18  There are four responses to The Strain Theory. o Innovation o Ritualism o Retreatism o Rebellion

19  The individual accepts the goal of success but uses illegal means to achieve it (deviant).  Robbery, drug dealing, or other criminal activities.  Most widespread and most obvious type of deviant response.

20  The individual rejects the goal of success but continues to use the legitimate means.  People go through the motions without really believing in the process.

21  Deviant response in which both the legitimate means and the approved goals are rejected.  Example: Alcoholics, drug addicts, and drop outs

22  People reject both success and the approved means for achieving it.  Substitute new goals and means (Example: militia group members).  Want to change society.  Example: Create their own currency, violate gun laws, and threatening law enforcement.

23  The Control Theory

24  Control Theory-theory that compliance with social norms requires strong bonds between individuals and society.  Social bonds o Attachment o Commitment o Involvement o Belief

25  Social Interactionism & Deviance

26  Emphasized the role of primary groups in transmitting deviance.  Deviance is transmitted through socialization in the same way that non-deviant behavior is transmitted.  Delinquent behavior can be transmitted from gangs to play groups.  Deviance is learned from peer pressure.

27 Three characteristics  Ratio of deviant behavior to non-deviant individuals. o Person who hangs with deviants is more likely to adopt deviant tendencies.  Whether the deviant behavior is practiced significant to others: o People are more likely to copy deviant behavior that are important to them.  The age of exposure of deviant behavior: o Younger children learn deviant behavior more quickly than other children.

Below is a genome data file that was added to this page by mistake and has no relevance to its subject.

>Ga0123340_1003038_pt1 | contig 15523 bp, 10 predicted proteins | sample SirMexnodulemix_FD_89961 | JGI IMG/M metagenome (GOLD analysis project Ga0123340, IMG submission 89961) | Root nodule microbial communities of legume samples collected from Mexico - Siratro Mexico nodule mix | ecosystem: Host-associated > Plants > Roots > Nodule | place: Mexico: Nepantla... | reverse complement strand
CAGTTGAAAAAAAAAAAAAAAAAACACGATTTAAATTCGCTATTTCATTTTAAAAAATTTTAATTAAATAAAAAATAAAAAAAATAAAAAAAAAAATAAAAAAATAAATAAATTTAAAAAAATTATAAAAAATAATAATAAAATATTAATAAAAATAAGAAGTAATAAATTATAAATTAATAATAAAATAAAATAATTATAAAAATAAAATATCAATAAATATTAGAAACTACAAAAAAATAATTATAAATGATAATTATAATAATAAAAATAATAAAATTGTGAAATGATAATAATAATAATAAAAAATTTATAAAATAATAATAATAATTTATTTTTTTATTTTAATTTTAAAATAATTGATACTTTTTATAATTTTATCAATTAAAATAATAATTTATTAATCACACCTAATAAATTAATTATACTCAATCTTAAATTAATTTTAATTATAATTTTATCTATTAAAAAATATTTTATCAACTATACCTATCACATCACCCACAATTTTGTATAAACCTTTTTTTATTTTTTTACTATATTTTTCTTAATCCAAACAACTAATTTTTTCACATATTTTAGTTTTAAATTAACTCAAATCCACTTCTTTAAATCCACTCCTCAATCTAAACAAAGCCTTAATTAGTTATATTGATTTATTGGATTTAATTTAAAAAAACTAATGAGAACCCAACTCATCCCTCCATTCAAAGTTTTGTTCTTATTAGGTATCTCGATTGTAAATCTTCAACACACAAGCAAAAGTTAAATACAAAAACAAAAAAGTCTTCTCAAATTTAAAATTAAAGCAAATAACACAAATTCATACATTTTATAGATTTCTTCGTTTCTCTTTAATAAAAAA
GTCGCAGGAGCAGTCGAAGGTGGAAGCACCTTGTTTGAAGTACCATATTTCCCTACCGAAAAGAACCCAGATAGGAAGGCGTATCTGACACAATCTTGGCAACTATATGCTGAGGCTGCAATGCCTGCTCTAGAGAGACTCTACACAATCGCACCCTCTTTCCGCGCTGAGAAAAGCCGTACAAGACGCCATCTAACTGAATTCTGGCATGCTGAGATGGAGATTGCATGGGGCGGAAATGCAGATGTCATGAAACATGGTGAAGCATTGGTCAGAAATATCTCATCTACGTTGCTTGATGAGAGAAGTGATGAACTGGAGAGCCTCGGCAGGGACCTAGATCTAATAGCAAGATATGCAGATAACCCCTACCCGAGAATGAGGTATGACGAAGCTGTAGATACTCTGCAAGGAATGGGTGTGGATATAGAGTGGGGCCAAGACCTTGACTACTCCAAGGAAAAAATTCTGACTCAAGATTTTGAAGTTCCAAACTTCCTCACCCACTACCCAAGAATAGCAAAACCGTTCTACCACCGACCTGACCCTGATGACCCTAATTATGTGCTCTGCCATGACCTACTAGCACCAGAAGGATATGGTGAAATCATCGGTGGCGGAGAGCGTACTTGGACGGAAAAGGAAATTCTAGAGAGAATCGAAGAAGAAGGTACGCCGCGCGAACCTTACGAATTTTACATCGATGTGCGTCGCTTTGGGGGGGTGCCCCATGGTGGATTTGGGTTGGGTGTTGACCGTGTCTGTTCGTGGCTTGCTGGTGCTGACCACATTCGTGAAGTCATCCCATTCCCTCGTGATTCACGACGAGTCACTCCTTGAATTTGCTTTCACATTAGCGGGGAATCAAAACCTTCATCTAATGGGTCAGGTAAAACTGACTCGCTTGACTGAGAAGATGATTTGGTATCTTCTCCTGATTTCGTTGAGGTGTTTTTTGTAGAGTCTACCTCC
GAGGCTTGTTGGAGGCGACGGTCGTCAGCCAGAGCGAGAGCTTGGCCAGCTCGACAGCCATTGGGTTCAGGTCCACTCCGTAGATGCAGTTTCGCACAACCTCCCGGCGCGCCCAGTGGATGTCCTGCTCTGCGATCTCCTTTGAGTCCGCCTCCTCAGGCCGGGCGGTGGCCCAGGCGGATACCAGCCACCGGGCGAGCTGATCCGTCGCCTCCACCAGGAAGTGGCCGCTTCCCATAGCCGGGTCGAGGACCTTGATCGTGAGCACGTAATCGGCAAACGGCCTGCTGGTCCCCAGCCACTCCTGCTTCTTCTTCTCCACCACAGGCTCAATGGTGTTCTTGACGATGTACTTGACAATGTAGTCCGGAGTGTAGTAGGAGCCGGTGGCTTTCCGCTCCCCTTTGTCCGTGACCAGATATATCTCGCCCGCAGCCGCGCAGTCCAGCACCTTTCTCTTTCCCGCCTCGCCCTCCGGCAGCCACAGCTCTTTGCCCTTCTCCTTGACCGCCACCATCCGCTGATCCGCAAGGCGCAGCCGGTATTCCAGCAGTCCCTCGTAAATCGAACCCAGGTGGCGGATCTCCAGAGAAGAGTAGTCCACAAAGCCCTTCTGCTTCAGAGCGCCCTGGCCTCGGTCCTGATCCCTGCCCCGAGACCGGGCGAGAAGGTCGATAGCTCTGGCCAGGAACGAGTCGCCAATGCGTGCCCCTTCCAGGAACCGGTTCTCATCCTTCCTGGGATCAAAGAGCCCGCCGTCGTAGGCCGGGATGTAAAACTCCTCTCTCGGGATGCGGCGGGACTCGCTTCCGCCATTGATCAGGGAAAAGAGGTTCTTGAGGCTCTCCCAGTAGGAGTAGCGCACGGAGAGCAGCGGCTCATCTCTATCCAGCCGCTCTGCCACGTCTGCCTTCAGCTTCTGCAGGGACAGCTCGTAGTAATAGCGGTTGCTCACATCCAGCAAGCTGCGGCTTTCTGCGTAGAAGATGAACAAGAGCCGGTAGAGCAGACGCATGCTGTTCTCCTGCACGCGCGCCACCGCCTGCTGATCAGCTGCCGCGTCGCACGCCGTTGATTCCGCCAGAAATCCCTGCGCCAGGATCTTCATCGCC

28  Explains why deviance is relative.  Deviant behaviors are always a smaller of social definition.  Deviance only exists when others label one another as deviant.

29  Primary deviance: o Person engages in isolated acts of deviance.  Secondary deviance: o Deviance is a lifestyle and is a personal identity.

30  Stigma-an undesirable characteristic or label that is used to characterize an individual.  Example: An ex-convict isn’t accepted by society because he is labeled with the stigma as a “jailbird.

31  Conflict Theory & Deviance

32  Critics of industrial society are considered deviants because of their beliefs challenge its economic, political, and social basis.  Because industrial societies require a willing workforce. Those who will not work are considered deviant.  Those who threaten private property, especially that belonging to the rich, are prime targets for punishments.  People who show a lack of respect for authority are treated as deviants.  Violent behavior in sports is accepted because it fosters competition, achievement, teamwork, and winning.

33  Supporters of the conflict theory of deviance believe that minorities receive unequal punishment and treatment under the law.  African Americans and Hispanics are dealt more harshly with than whites. o More likely to be convicted and serve longer time.

34  Conflict theory suggests: o Minorities generally do not have the economic resources to buy good legal services. o Crimes against whites tend to be more punished more severely than crimes against minorities. o Victim discounting-process of reducing the seriousness of the crimes that injure people of the lower status.

35  White collar crime-job related crime committed by high status people.  Economic crimes such as price fixing, insider trading, illegal rebates, embezzlement, bribery, etc.